2007-08-02 - Web User - Online voting gets thumbs-down
Author: Ben Camm-Jones
Summary: A report from the Electoral Commission has criticised trials of online voting that took place in May's local elections. According to the Commission the pilot schemes were flawed, especially when it came to the counting of votes. ... The Open Rights Group welcomed the Electoral Commission's verdict but expressed concerns about shortcomings in the report. "We're pleased that the Commission has recognised the desperate need for public debate about the role technology might play in our electoral system. But we're disappointed that the fundamental challenges in using computers for elections have not been fully recognised by the report," the Open Rights Group said in a statement on its website.
2007-08-02 - BBC News - Halt e-voting, says election body
Summary: Web and phone voting pilots should be stopped until security and testing have been improved, the Electoral Commission has said. It said much has been learnt from recent pilots, but added that "there is little merit" in holding more. ... Concerns were raised about low public confidence in the security of internet and phone voting, accessibility, and technical difficulties. The commission called on the government to publish a strategy for modernising the electoral process - including changes to improve security. ... The Open Rights Group (ORG) said: "The government does not seem to be learning the lessons of previous pilots." "We believe this technology is not appropriate for public elections, and now is the time for a public debate."


2007-07-17 - Computer World - Opposition MPs warn on 'piecemeal' data protection changes
Author: Tash Shifrin
Summary: Opposition MPs and campaigners have warned that changes to data protection rights are being made without proper scrutiny after prime minister Gordon Brown slipped a raft of new data sharing powers into his proposed programme of legislation. ... Becky Hogge, executive director of data privacy campaign the Open Rights Group, said: "This is a worrying trend. The debate doesn’t seem to be one we’re having out in the open. Lots of this is tacked on to bills that are not ostensibly about data sharing." "This level of data sharing does have the power to alter the relation between citizen and state." Any relaxation of data protection laws should be "closely scrutinised and evaluated", she warned.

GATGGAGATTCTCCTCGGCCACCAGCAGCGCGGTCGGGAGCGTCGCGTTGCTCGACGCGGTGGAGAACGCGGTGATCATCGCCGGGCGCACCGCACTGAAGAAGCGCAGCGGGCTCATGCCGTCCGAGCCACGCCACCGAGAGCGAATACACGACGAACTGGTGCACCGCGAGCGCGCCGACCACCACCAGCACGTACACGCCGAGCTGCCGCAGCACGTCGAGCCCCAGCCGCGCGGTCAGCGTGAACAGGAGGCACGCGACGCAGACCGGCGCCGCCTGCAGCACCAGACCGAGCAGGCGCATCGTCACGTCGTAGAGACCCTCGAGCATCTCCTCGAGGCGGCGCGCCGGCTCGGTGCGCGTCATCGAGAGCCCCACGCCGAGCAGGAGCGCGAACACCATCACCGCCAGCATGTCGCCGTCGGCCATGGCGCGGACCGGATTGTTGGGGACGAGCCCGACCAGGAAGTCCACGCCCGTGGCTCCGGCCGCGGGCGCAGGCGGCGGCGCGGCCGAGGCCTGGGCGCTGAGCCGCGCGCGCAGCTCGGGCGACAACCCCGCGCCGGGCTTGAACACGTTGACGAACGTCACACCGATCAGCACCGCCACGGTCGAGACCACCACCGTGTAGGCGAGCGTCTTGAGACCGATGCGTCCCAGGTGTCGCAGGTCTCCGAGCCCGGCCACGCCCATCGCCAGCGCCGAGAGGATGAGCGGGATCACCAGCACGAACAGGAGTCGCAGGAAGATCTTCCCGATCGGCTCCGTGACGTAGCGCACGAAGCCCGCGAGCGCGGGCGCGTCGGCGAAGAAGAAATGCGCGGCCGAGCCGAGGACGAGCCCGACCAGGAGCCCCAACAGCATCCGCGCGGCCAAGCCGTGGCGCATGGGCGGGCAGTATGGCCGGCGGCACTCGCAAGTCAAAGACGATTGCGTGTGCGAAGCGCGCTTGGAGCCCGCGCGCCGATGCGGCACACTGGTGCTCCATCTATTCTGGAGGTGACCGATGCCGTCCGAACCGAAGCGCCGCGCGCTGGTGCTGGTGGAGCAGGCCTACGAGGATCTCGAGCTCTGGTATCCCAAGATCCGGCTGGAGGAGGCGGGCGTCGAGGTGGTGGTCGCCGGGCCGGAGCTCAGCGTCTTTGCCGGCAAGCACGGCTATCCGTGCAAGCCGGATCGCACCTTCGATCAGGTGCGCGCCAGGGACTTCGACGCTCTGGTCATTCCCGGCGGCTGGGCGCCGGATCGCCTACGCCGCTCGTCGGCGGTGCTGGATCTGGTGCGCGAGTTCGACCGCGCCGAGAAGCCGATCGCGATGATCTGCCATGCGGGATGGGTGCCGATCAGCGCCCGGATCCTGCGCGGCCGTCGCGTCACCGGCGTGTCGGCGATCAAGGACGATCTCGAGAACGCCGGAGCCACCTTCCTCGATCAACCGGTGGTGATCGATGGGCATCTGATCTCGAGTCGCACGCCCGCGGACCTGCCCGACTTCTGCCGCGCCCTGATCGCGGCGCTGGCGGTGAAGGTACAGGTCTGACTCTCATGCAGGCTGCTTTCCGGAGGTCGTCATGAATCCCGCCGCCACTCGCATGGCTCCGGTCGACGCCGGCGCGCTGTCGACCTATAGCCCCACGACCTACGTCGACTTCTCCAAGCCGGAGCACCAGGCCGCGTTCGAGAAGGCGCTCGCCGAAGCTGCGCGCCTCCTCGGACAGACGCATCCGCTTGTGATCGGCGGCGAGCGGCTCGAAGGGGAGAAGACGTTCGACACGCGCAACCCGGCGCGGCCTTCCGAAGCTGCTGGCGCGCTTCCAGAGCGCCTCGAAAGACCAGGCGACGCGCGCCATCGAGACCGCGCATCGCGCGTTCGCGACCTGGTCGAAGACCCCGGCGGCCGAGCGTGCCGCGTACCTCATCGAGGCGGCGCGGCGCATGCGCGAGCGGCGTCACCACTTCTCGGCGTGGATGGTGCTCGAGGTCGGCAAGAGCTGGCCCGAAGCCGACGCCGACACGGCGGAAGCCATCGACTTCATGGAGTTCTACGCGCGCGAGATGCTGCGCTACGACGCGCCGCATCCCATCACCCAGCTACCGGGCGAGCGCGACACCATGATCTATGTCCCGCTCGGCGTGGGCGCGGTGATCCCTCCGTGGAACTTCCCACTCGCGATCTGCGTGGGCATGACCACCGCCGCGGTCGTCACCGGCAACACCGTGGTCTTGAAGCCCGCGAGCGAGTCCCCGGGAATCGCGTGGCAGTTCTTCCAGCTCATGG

2007-07-17 - ZDNet - BBC iPlayer launch on, despite crack
Author: David Meyer
Summary: The launch of the BBC's new media player will not be delayed by a new crack for the digital rights management features of Windows Media Player, the corporation said on Tuesday. ... But some continue to argue against any inclusion of DRM in the iPlayer. Becky Hogge, executive director of the Open Rights Group, said on Monday that, although the BBC was including DRM at the wishes of rights holders, it was questionable as to whether DRM was suitable for its audience. "Most people in the technical community understand the cat and mouse game," she told, adding that it was "unfortunate" that the BBC was launching the iPlayer with DRM just as those in the recording industry — a reference to EMI and Apple's recent decision to move away from copy-protected music tracks — were realising it was a "flawed methodology".
2007-07-07 - BBC Black Country - Talking about a revolution
Summary: Hundreds of Linux users from across the world met in Wolverhampton on the 7th and 8th July 2007. They got together to talk about software, digital rights and freedoms. They had some fun, too. ... The event continued on the Sunday with a full programme including a lively discussion on digital rights, freedoms and the implications of electronic voting lead by Becky Hogge of the Open Rights Group. The discussion included a question and answer session with the developer of the BBC iPlayer where the Linux and open source community's concerns over being locked out from the service were expressed.